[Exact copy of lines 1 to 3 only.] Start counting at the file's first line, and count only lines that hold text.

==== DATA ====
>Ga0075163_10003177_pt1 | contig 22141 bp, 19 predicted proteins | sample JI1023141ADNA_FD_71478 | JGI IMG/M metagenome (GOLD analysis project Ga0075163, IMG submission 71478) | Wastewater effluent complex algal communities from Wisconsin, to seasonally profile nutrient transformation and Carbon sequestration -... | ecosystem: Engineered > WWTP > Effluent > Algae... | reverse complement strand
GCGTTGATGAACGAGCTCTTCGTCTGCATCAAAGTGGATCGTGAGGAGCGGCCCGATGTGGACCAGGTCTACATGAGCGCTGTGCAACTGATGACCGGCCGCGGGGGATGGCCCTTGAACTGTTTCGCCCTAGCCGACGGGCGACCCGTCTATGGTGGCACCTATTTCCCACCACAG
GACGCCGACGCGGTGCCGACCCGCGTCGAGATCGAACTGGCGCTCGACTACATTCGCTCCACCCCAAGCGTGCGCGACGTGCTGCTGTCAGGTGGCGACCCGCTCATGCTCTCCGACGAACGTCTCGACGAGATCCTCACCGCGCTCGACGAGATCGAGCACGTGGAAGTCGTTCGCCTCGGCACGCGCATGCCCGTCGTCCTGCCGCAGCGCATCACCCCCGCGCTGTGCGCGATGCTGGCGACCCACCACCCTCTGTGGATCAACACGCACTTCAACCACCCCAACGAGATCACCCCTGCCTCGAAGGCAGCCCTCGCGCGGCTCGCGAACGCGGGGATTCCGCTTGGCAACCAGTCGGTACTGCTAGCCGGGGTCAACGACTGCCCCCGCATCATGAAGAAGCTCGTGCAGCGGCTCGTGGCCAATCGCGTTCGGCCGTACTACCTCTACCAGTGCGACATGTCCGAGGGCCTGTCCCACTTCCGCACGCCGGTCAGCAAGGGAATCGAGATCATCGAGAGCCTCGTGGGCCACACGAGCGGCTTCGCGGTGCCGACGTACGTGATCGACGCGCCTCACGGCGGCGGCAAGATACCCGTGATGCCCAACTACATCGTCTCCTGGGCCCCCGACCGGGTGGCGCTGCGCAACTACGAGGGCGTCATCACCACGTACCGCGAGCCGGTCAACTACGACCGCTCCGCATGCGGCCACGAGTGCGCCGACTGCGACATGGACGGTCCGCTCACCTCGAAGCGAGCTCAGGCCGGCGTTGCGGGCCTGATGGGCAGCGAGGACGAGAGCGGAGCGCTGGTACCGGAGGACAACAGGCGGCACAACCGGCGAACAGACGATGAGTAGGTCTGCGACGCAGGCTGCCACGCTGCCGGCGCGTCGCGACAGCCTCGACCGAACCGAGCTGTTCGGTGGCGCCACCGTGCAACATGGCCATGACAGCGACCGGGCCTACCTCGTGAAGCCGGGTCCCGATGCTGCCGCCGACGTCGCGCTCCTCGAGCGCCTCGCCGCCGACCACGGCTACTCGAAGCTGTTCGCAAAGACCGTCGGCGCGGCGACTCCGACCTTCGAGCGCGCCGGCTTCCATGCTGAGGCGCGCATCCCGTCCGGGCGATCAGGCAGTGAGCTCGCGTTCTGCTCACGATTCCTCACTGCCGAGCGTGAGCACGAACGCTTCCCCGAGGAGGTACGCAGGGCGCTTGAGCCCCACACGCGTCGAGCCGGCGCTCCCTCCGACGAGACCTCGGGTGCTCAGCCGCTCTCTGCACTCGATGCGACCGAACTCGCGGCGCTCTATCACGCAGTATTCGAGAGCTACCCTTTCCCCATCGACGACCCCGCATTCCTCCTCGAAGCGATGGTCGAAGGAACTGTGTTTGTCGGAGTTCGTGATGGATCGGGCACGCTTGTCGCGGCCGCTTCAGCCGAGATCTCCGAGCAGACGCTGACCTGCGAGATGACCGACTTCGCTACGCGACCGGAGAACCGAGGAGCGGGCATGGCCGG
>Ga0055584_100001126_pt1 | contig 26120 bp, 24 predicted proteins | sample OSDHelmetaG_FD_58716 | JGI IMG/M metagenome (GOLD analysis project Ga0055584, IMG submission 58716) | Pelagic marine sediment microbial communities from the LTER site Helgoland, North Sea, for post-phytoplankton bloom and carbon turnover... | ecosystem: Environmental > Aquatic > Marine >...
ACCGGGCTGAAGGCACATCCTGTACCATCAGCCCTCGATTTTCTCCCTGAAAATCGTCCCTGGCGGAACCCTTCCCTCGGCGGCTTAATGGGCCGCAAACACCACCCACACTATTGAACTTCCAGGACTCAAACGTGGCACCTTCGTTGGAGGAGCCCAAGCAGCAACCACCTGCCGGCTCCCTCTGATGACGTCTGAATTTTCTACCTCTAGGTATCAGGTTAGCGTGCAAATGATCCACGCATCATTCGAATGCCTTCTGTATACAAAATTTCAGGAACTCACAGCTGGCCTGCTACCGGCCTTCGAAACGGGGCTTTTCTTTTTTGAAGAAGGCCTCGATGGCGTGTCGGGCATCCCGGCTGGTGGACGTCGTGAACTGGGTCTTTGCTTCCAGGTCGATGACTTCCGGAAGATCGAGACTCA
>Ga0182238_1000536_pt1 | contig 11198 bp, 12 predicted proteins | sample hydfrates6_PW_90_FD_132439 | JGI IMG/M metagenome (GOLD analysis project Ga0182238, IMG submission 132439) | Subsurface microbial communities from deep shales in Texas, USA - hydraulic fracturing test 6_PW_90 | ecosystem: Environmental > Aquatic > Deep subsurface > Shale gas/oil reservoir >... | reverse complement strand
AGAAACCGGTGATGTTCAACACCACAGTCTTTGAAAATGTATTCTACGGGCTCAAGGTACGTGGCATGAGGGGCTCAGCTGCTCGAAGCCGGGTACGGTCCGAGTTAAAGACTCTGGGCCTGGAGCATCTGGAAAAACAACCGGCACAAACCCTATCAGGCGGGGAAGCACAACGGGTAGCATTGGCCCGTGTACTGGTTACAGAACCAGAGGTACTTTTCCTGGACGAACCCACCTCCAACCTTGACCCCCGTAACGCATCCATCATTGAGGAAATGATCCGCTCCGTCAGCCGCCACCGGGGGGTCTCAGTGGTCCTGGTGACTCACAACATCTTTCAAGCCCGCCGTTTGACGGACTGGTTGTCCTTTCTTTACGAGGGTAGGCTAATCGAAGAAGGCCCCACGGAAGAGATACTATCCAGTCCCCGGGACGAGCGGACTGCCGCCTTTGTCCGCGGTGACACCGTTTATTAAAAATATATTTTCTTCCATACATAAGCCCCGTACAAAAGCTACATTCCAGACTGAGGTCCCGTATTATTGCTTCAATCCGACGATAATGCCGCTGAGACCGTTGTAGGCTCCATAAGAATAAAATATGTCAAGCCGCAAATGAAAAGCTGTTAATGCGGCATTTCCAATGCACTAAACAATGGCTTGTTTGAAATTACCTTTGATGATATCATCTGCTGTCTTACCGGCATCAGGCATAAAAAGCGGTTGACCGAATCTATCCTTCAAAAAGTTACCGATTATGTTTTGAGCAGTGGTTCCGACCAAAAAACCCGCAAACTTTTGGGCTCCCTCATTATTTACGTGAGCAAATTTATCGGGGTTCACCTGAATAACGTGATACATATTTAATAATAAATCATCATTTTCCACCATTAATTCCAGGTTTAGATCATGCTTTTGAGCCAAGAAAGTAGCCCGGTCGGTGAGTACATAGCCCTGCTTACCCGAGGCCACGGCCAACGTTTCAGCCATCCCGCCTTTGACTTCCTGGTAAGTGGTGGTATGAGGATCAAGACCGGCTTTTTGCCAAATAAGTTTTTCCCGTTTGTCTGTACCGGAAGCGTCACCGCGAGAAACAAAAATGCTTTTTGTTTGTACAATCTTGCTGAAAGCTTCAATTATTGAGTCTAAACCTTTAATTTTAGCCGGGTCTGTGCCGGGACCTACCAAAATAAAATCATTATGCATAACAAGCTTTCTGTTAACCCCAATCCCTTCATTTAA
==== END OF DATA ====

>Ga0075163_10003177_pt1 | contig 22141 bp, 19 predicted proteins | sample JI1023141ADNA_FD_71478 | JGI IMG/M metagenome (GOLD analysis project Ga0075163, IMG submission 71478) | Wastewater effluent complex algal communities from Wisconsin, to seasonally profile nutrient transformation and Carbon sequestration -... | ecosystem: Engineered > WWTP > Effluent > Algae... | reverse complement strand
GCGTTGATGAACGAGCTCTTCGTCTGCATCAAAGTGGATCGTGAGGAGCGGCCCGATGTGGACCAGGTCTACATGAGCGCTGTGCAACTGATGACCGGCCGCGGGGGATGGCCCTTGAACTGTTTCGCCCTAGCCGACGGGCGACCCGTCTATGGTGGCACCTATTTCCCACCACAG
GACGCCGACGCGGTGCCGACCCGCGTCGAGATCGAACTGGCGCTCGACTACATTCGCTCCACCCCAAGCGTGCGCGACGTGCTGCTGTCAGGTGGCGACCCGCTCATGCTCTCCGACGAACGTCTCGACGAGATCCTCACCGCGCTCGACGAGATCGAGCACGTGGAAGTCGTTCGCCTCGGCACGCGCATGCCCGTCGTCCTGCCGCAGCGCATCACCCCCGCGCTGTGCGCGATGCTGGCGACCCACCACCCTCTGTGGATCAACACGCACTTCAACCACCCCAACGAGATCACCCCTGCCTCGAAGGCAGCCCTCGCGCGGCTCGCGAACGCGGGGATTCCGCTTGGCAACCAGTCGGTACTGCTAGCCGGGGTCAACGACTGCCCCCGCATCATGAAGAAGCTCGTGCAGCGGCTCGTGGCCAATCGCGTTCGGCCGTACTACCTCTACCAGTGCGACATGTCCGAGGGCCTGTCCCACTTCCGCACGCCGGTCAGCAAGGGAATCGAGATCATCGAGAGCCTCGTGGGCCACACGAGCGGCTTCGCGGTGCCGACGTACGTGATCGACGCGCCTCACGGCGGCGGCAAGATACCCGTGATGCCCAACTACATCGTCTCCTGGGCCCCCGACCGGGTGGCGCTGCGCAACTACGAGGGCGTCATCACCACGTACCGCGAGCCGGTCAACTACGACCGCTCCGCATGCGGCCACGAGTGCGCCGACTGCGACATGGACGGTCCGCTCACCTCGAAGCGAGCTCAGGCCGGCGTTGCGGGCCTGATGGGCAGCGAGGACGAGAGCGGAGCGCTGGTACCGGAGGACAACAGGCGGCACAACCGGCGAACAGACGATGAGTAGGTCTGCGACGCAGGCTGCCACGCTGCCGGCGCGTCGCGACAGCCTCGACCGAACCGAGCTGTTCGGTGGCGCCACCGTGCAACATGGCCATGACAGCGACCGGGCCTACCTCGTGAAGCCGGGTCCCGATGCTGCCGCCGACGTCGCGCTCCTCGAGCGCCTCGCCGCCGACCACGGCTACTCGAAGCTGTTCGCAAAGACCGTCGGCGCGGCGACTCCGACCTTCGAGCGCGCCGGCTTCCATGCTGAGGCGCGCATCCCGTCCGGGCGATCAGGCAGTGAGCTCGCGTTCTGCTCACGATTCCTCACTGCCGAGCGTGAGCACGAACGCTTCCCCGAGGAGGTACGCAGGGCGCTTGAGCCCCACACGCGTCGAGCCGGCGCTCCCTCCGACGAGACCTCGGGTGCTCAGCCGCTCTCTGCACTCGATGCGACCGAACTCGCGGCGCTCTATCACGCAGTATTCGAGAGCTACCCTTTCCCCATCGACGACCCCGCATTCCTCCTCGAAGCGATGGTCGAAGGAACTGTGTTTGTCGGAGTTCGTGATGGATCGGGCACGCTTGTCGCGGCCGCTTCAGCCGAGATCTCCGAGCAGACGCTGACCTGCGAGATGACCGACTTCGCTACGCGACCGGAGAACCGAGGAGCGGGCATGGCCGG